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Academic Integrity: Evaluating Sources

Types of Sources

Scholarly Journal Articles

The online catalog and library databases connect you with academic and scholarly journal articles, required sources for college research assignments.
Scholarly articles contain original research and are written by experts in a field. Many scholarly articles are reviewed by other experts in the same field prior to being published and are referred to as 'Peer Reviewed' or 'Refereed.'
When it comes to evaluating academic and scholarly sources, much of the work has been done for you by other experts in the field. Less examined sources and those not held to academic standards will require more evaluation and critical thinking on your part.

Recommended Journals & Websites

Journals and websites published by associations and organizations supporting a field can be useful for news and data relating to a specific field of study, e.g., The Chronicle of Higher Education and publications of the American Psychological Association. Many professional publications can be accessed online and through the library's databases.
Sources in this category are not considered scholarly but are often aimed at experts in a field. And, because sponsoring organizations in a field are interested in supporting that field, they are more likely to keep information current and check the accuracy and authority of what they report.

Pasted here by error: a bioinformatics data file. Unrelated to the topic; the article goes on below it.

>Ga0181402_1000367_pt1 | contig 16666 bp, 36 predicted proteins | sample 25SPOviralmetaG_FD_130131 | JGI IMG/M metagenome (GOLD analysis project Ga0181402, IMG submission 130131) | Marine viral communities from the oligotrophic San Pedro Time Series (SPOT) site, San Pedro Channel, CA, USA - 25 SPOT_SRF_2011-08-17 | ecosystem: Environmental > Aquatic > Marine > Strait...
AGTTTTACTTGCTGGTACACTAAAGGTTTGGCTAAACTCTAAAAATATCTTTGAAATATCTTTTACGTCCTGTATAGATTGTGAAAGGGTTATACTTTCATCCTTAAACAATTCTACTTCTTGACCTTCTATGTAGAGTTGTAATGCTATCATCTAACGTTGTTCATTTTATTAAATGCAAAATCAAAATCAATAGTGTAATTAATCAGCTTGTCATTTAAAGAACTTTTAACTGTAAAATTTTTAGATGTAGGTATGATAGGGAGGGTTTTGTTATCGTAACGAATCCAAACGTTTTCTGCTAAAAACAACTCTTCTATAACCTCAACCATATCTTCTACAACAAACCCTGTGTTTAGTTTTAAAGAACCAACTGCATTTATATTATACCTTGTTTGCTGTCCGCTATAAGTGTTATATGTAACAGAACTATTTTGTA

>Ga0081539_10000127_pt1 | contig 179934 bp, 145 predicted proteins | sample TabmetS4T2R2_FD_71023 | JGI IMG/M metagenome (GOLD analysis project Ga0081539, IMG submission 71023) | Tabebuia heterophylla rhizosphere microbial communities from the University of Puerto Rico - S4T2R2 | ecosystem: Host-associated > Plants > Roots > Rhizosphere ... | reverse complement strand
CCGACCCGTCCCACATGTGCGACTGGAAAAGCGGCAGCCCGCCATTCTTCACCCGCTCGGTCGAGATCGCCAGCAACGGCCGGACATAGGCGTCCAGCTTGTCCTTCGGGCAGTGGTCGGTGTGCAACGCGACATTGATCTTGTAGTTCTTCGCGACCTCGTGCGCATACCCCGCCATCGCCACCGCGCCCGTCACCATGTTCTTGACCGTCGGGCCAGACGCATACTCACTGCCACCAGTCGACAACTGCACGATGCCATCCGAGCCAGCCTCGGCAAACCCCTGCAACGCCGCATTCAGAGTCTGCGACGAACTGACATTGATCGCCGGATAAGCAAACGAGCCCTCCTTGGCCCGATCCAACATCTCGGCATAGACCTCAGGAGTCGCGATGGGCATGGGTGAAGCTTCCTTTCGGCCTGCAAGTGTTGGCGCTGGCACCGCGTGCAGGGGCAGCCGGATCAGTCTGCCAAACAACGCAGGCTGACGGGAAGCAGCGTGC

Web search tip: When searching for professional sources on the Web, it can be helpful to go directly to association websites for information related to a specific field. You can also limit your search to only .edu and .gov websites by adding 'site:edu' or 'site:gov' into the search box with your search terms.

Popular sources & the Internet

The Internet, like popular publications such as Psychology Today and the Smithsonian Magazine, may contain useful information but as we get further away from academic and scholarly sources we must pay closer attention to authorship, and to 'where' and 'why' the information was created.

Fake news

The term fake news is often used to describe false news stories. By nature, news and media outlets will present some bias while not falling into the fake news category. Evaluating your sources is necessary to understand the nature of information, and it is up to you to make sure your information is credible, reliable, and accurate. Take a look at the infographic How to Spot Fake News created by the International Federation of Library Associations.

Evaluating Sources

Consider the following when gathering information for research assignments.
  • Authority‚ÄčWho is the author, publisher, source, or sponsoring organization? What experience or credentials does the author have?
  • Purpose. Why does the information exist? Is the information fact or opinion? Is it to inform, teach, sell, entertain, or persuade?
  • Relevance. Does the information relate to your topic or answer your questions? Are you comfortable citing this source in your research assignment?
  • Date. When was the information published or posted? Does your topic require current information?
  • Accuracy. Where does the information come from? Is there supporting data or evidence? Can you verify the information in another source?